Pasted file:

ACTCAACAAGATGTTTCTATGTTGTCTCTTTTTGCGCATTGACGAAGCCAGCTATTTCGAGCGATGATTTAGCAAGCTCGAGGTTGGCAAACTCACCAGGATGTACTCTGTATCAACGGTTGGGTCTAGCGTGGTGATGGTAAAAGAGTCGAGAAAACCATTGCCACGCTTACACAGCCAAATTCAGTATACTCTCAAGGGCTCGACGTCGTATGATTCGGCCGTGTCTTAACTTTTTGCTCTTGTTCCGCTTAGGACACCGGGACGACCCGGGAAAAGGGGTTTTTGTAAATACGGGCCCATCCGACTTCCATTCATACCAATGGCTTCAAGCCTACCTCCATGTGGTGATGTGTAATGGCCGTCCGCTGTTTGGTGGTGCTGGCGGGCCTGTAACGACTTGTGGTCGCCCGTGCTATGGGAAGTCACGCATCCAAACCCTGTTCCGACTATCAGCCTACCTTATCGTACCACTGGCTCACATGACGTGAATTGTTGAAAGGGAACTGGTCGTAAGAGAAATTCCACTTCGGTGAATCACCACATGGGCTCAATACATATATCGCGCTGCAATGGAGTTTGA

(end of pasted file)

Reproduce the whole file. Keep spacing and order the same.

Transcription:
ACTCAACAAGATGTTTCTATGTTGTCTCTTTTTGCGCATTGACGAAGCCAGCTATTTCGAGCGATGATTTAGCAAGCTCGAGGTTGGCAAACTCACCAGGATGTACTCTGTATCAACGGTTGGGTCTAGCGTGGTGATGGTAAAAGAGTCGAGAAAACCATTGCCACGCTTACACAGCCAAATTCAGTATACTCTCAAGGGCTCGACGTCGTATGATTCGGCCGTGTCTTAACTTTTTGCTCTTGTTCCGCTTAGGACACCGGGACGACCCGGGAAAAGGGGTTTTTGTAAATACGGGCCCATCCGACTTCCATTCATACCAATGGCTTCAAGCCTACCTCCATGTGGTGATGTGTAATGGCCGTCCGCTGTTTGGTGGTGCTGGCGGGCCTGTAACGACTTGTGGTCGCCCGTGCTATGGGAAGTCACGCATCCAAACCCTGTTCCGACTATCAGCCTACCTTATCGTACCACTGGCTCACATGACGTGAATTGTTGAAAGGGAACTGGTCGTAAGAGAAATTCCACTTCGGTGAATCACCACATGGGCTCAATACATATATCGCGCTGCAATGGAGTTTGA